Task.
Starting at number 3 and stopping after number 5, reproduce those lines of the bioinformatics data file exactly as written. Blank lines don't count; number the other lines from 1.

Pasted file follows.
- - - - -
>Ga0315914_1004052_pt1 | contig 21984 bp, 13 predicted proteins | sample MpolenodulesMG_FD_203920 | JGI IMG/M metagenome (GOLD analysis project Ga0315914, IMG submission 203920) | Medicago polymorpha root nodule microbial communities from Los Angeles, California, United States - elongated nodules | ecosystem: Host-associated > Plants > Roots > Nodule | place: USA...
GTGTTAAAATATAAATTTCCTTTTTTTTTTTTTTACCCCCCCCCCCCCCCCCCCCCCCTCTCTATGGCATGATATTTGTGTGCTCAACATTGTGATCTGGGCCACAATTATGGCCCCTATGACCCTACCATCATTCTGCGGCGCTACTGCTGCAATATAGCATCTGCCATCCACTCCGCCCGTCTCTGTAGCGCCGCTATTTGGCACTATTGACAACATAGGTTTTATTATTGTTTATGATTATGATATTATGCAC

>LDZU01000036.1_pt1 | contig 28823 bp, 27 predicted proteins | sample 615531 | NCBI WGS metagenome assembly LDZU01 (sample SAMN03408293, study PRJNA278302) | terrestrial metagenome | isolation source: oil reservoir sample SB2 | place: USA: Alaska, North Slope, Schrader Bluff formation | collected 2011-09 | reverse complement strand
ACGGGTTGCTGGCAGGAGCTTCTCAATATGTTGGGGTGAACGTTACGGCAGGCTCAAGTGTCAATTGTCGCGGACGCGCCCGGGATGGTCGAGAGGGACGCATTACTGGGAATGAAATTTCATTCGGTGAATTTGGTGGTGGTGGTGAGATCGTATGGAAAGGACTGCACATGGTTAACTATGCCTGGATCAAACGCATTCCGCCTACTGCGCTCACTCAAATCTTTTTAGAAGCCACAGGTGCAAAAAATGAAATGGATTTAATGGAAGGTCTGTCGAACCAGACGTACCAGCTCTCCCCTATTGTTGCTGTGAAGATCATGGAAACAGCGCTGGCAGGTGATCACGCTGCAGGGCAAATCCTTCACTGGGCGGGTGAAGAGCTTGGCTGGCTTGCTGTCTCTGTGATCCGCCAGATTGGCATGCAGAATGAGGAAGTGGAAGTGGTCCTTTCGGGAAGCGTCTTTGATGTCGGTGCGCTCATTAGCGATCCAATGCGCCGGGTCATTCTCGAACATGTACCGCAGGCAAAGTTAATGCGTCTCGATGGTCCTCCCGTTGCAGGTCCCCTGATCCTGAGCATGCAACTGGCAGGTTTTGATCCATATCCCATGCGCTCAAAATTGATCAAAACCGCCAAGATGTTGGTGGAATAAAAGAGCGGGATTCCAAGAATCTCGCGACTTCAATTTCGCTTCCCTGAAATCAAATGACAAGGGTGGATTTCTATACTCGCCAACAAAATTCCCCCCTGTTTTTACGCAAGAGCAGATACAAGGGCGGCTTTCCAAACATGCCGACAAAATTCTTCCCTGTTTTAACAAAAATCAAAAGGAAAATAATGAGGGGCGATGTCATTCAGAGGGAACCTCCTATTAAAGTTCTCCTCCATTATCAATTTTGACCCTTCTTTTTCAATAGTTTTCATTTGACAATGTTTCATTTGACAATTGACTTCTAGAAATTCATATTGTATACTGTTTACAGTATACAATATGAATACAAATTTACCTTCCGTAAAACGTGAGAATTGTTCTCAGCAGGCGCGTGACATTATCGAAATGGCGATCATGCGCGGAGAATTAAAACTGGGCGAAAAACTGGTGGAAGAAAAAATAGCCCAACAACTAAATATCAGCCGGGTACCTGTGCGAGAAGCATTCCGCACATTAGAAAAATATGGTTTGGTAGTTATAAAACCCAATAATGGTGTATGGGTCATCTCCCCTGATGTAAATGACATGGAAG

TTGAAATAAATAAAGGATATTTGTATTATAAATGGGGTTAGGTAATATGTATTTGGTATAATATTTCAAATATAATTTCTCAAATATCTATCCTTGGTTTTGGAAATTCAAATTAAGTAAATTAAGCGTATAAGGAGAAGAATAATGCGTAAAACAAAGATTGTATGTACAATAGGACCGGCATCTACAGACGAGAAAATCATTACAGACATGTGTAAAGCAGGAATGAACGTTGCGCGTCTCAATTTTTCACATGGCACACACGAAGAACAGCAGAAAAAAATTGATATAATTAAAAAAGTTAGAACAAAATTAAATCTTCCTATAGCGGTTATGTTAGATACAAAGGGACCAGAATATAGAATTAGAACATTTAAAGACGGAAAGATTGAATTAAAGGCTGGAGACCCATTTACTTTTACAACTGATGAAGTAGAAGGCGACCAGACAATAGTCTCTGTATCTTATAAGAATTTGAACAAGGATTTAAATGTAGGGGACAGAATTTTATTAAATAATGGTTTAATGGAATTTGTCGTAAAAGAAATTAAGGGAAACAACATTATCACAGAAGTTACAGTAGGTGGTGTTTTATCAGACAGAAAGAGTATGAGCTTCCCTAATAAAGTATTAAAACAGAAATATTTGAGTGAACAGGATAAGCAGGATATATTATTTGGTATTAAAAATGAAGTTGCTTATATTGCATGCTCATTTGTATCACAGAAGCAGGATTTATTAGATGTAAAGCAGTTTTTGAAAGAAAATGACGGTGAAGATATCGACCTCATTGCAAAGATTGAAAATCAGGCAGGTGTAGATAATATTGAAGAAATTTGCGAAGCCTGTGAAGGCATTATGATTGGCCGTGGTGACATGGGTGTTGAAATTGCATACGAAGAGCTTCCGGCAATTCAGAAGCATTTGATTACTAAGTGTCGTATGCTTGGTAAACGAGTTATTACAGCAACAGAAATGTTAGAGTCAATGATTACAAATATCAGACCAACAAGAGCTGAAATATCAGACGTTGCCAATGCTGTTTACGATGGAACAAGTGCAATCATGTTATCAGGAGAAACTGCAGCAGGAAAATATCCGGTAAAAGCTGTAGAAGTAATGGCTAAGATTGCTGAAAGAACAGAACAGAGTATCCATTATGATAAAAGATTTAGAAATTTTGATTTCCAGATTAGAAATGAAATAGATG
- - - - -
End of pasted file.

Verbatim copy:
>LDZU01000036.1_pt1 | contig 28823 bp, 27 predicted proteins | sample 615531 | NCBI WGS metagenome assembly LDZU01 (sample SAMN03408293, study PRJNA278302) | terrestrial metagenome | isolation source: oil reservoir sample SB2 | place: USA: Alaska, North Slope, Schrader Bluff formation | collected 2011-09 | reverse complement strand
ACGGGTTGCTGGCAGGAGCTTCTCAATATGTTGGGGTGAACGTTACGGCAGGCTCAAGTGTCAATTGTCGCGGACGCGCCCGGGATGGTCGAGAGGGACGCATTACTGGGAATGAAATTTCATTCGGTGAATTTGGTGGTGGTGGTGAGATCGTATGGAAAGGACTGCACATGGTTAACTATGCCTGGATCAAACGCATTCCGCCTACTGCGCTCACTCAAATCTTTTTAGAAGCCACAGGTGCAAAAAATGAAATGGATTTAATGGAAGGTCTGTCGAACCAGACGTACCAGCTCTCCCCTATTGTTGCTGTGAAGATCATGGAAACAGCGCTGGCAGGTGATCACGCTGCAGGGCAAATCCTTCACTGGGCGGGTGAAGAGCTTGGCTGGCTTGCTGTCTCTGTGATCCGCCAGATTGGCATGCAGAATGAGGAAGTGGAAGTGGTCCTTTCGGGAAGCGTCTTTGATGTCGGTGCGCTCATTAGCGATCCAATGCGCCGGGTCATTCTCGAACATGTACCGCAGGCAAAGTTAATGCGTCTCGATGGTCCTCCCGTTGCAGGTCCCCTGATCCTGAGCATGCAACTGGCAGGTTTTGATCCATATCCCATGCGCTCAAAATTGATCAAAACCGCCAAGATGTTGGTGGAATAAAAGAGCGGGATTCCAAGAATCTCGCGACTTCAATTTCGCTTCCCTGAAATCAAATGACAAGGGTGGATTTCTATACTCGCCAACAAAATTCCCCCCTGTTTTTACGCAAGAGCAGATACAAGGGCGGCTTTCCAAACATGCCGACAAAATTCTTCCCTGTTTTAACAAAAATCAAAAGGAAAATAATGAGGGGCGATGTCATTCAGAGGGAACCTCCTATTAAAGTTCTCCTCCATTATCAATTTTGACCCTTCTTTTTCAATAGTTTTCATTTGACAATGTTTCATTTGACAATTGACTTCTAGAAATTCATATTGTATACTGTTTACAGTATACAATATGAATACAAATTTACCTTCCGTAAAACGTGAGAATTGTTCTCAGCAGGCGCGTGACATTATCGAAATGGCGATCATGCGCGGAGAATTAAAACTGGGCGAAAAACTGGTGGAAGAAAAAATAGCCCAACAACTAAATATCAGCCGGGTACCTGTGCGAGAAGCATTCCGCACATTAGAAAAATATGGTTTGGTAGTTATAAAACCCAATAATGGTGTATGGGTCATCTCCCCTGATGTAAATGACATGGAAG

TTGAAATAAATAAAGGATATTTGTATTATAAATGGGGTTAGGTAATATGTATTTGGTATAATATTTCAAATATAATTTCTCAAATATCTATCCTTGGTTTTGGAAATTCAAATTAAGTAAATTAAGCGTATAAGGAGAAGAATAATGCGTAAAACAAAGATTGTATGTACAATAGGACCGGCATCTACAGACGAGAAAATCATTACAGACATGTGTAAAGCAGGAATGAACGTTGCGCGTCTCAATTTTTCACATGGCACACACGAAGAACAGCAGAAAAAAATTGATATAATTAAAAAAGTTAGAACAAAATTAAATCTTCCTATAGCGGTTATGTTAGATACAAAGGGACCAGAATATAGAATTAGAACATTTAAAGACGGAAAGATTGAATTAAAGGCTGGAGACCCATTTACTTTTACAACTGATGAAGTAGAAGGCGACCAGACAATAGTCTCTGTATCTTATAAGAATTTGAACAAGGATTTAAATGTAGGGGACAGAATTTTATTAAATAATGGTTTAATGGAATTTGTCGTAAAAGAAATTAAGGGAAACAACATTATCACAGAAGTTACAGTAGGTGGTGTTTTATCAGACAGAAAGAGTATGAGCTTCCCTAATAAAGTATTAAAACAGAAATATTTGAGTGAACAGGATAAGCAGGATATATTATTTGGTATTAAAAATGAAGTTGCTTATATTGCATGCTCATTTGTATCACAGAAGCAGGATTTATTAGATGTAAAGCAGTTTTTGAAAGAAAATGACGGTGAAGATATCGACCTCATTGCAAAGATTGAAAATCAGGCAGGTGTAGATAATATTGAAGAAATTTGCGAAGCCTGTGAAGGCATTATGATTGGCCGTGGTGACATGGGTGTTGAAATTGCATACGAAGAGCTTCCGGCAATTCAGAAGCATTTGATTACTAAGTGTCGTATGCTTGGTAAACGAGTTATTACAGCAACAGAAATGTTAGAGTCAATGATTACAAATATCAGACCAACAAGAGCTGAAATATCAGACGTTGCCAATGCTGTTTACGATGGAACAAGTGCAATCATGTTATCAGGAGAAACTGCAGCAGGAAAATATCCGGTAAAAGCTGTAGAAGTAATGGCTAAGATTGCTGAAAGAACAGAACAGAGTATCCATTATGATAAAAGATTTAGAAATTTTGATTTCCAGATTAGAAATGAAATAGATG